Mercy Health — Springfield won’t implement visitor restrictions as a way to stop spread of flu

Mercy Health - Springfield. BILL LACKEY/STAFF
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Mercy Health - Springfield. BILL LACKEY/STAFF

Mercy Health — Springfield will not implement visitor restrictions as a way to minimize the spread of respiratory infections.

According to a statement from the Greater Dayton Area Hospital Association, of which Mercy Health is a member, several short-term care hospitals in the Dayton area will implement visitor restrictions.

The restrictions are being implemented as a way to minimize the spread of respiratory infections to patients, employees and the community, the statement said.

“We are not limiting visitors at this time,” said Mercy Health spokesperson Nanette Bentley.

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Bentley said the hospital will instead continue to seek recommendations for infection prevention from their own doctors as well as the CDC.

According to GDAHA’s statement, the visitor restrictions are due to a spike in flu-related hospitalizations in the region.

As of Dec. 13, nine flu-related hospitalizations have been reported in Clark County, according to data from the Clark County Combined Health District.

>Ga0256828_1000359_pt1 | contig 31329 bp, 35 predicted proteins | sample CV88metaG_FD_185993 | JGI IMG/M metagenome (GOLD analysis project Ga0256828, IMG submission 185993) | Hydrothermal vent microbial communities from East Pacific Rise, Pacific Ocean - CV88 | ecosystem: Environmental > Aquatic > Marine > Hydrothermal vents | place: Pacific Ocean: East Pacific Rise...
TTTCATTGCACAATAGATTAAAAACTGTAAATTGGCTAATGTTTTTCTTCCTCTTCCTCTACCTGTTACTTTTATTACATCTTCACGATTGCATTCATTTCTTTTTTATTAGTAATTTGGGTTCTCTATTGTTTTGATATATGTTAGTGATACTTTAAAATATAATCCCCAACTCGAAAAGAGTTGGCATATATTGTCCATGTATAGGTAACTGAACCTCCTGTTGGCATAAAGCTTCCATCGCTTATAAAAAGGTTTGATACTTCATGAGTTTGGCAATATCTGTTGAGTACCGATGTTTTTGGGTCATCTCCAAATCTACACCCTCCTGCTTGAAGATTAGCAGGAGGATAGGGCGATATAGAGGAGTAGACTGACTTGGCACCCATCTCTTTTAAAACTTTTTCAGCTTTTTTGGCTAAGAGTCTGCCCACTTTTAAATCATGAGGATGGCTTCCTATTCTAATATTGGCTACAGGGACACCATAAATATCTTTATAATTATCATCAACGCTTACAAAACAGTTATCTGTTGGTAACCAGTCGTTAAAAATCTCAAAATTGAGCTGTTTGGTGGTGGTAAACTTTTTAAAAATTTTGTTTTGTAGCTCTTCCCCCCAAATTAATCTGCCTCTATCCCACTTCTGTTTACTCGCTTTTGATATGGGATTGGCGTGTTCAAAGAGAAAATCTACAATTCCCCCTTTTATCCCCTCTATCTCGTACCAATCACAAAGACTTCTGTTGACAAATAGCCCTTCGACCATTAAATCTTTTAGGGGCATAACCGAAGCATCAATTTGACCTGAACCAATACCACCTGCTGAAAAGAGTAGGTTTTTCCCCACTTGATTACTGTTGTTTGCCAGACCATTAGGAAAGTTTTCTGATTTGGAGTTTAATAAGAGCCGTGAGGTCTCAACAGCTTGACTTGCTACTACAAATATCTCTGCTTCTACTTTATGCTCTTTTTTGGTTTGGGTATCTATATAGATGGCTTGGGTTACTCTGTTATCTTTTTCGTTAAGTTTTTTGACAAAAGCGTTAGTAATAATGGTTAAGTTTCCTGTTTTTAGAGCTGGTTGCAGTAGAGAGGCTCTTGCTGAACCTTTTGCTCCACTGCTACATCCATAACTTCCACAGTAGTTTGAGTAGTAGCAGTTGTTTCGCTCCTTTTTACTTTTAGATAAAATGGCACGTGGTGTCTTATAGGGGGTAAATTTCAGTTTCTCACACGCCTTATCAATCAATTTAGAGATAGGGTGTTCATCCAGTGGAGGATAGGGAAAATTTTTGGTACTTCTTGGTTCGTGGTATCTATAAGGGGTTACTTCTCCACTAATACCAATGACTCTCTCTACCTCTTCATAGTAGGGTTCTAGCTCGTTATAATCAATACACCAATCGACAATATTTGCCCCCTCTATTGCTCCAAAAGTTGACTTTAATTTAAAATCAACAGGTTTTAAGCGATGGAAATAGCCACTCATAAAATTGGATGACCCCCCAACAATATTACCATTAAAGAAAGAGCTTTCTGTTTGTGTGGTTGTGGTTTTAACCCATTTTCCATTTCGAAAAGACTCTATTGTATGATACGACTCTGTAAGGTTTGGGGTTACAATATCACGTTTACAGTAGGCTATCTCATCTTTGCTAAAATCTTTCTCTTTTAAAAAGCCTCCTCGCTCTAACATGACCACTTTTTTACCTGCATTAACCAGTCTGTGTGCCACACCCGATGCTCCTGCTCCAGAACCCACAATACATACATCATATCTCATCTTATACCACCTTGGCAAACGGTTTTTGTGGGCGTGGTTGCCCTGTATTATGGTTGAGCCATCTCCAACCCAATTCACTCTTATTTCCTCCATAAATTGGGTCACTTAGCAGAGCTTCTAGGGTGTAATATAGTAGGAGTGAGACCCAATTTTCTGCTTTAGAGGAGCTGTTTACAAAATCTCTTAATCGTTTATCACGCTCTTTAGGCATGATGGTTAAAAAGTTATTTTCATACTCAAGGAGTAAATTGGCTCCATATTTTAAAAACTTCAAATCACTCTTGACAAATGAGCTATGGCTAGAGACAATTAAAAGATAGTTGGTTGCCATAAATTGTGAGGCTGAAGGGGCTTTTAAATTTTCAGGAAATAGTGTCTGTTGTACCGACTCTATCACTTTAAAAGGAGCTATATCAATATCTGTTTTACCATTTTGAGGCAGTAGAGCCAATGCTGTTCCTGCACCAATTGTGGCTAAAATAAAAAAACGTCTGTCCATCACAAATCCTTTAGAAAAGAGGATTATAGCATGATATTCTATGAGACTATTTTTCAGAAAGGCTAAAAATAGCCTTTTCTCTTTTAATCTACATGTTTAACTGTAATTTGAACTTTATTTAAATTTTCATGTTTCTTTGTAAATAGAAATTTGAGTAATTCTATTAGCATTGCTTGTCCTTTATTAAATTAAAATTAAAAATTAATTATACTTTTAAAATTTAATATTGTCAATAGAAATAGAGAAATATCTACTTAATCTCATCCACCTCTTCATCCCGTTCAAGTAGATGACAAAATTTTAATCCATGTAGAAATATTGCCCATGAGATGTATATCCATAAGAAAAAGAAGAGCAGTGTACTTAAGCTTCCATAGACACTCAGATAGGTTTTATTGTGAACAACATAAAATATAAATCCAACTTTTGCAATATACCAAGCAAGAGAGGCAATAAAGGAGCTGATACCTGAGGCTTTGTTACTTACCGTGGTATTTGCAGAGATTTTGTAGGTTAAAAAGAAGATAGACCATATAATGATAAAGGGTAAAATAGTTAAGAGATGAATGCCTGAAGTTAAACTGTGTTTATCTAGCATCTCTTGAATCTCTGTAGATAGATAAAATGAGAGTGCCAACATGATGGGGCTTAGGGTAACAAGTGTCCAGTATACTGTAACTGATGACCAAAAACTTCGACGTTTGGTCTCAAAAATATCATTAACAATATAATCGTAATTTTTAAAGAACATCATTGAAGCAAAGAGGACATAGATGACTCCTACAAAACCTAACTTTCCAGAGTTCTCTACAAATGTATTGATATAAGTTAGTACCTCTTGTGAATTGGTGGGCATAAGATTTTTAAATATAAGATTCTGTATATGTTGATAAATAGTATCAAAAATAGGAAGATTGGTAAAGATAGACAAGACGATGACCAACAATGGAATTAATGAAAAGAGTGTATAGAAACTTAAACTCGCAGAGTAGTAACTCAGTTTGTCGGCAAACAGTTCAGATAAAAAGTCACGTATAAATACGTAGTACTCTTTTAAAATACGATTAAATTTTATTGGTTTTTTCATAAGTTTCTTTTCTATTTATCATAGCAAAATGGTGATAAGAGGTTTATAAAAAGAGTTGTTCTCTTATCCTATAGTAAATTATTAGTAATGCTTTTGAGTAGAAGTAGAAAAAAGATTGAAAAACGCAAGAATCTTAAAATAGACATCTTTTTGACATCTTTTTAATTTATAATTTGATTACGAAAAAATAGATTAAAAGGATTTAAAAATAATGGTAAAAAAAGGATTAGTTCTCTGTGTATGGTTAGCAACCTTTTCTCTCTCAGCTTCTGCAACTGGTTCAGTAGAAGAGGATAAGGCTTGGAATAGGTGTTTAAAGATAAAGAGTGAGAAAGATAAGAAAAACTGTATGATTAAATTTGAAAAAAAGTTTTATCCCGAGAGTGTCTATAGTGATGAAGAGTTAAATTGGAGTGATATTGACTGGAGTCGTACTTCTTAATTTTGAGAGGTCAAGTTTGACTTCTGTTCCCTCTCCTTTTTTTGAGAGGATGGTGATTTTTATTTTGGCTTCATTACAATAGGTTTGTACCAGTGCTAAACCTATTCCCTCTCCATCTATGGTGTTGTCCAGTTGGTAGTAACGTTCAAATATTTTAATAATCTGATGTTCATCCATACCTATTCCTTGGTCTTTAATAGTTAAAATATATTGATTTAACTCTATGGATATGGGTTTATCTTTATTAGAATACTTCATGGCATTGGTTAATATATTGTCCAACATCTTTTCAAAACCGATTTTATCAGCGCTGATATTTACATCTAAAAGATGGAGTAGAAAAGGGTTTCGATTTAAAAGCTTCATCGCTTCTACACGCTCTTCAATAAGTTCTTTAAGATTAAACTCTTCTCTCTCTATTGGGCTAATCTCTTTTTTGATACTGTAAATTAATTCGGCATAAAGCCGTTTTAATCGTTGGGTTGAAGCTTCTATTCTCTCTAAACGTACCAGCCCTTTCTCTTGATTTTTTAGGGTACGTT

The nine cases put the county slightly above the 5-year average for flu-hospitalization, said CCCHD spokesperson Emma Smales.

More on the flu in Clark County: Clark County 'slightly above average' in flu-related hospitalizations this year, health district says

“But we are still not seeing any drastic increase in the number,” Smales said.

The flu is a common viral infection that can easily spread from person to person. Typically, a healthy person can fight off the flu with rest, but it can be dangerous for young children, the elderly, or those in the hospital with a lowered immune system.

“The single best way to prevent seasonal flu is to get vaccinated each year,” Smales said. “But good health habits like covering your cough and washing your hands often can help stop the spread of germs and prevent respiratory illnesses like the flu.”

Some of those health habits include avoiding close contact with people who are sick, washing your hands often or using hand sanitizer if soap and water are not available, and avoiding touching your eyes, nose or mouth — as germs are usually spread when a person touches something contaminated and then touches their eyes, nose or mouth.

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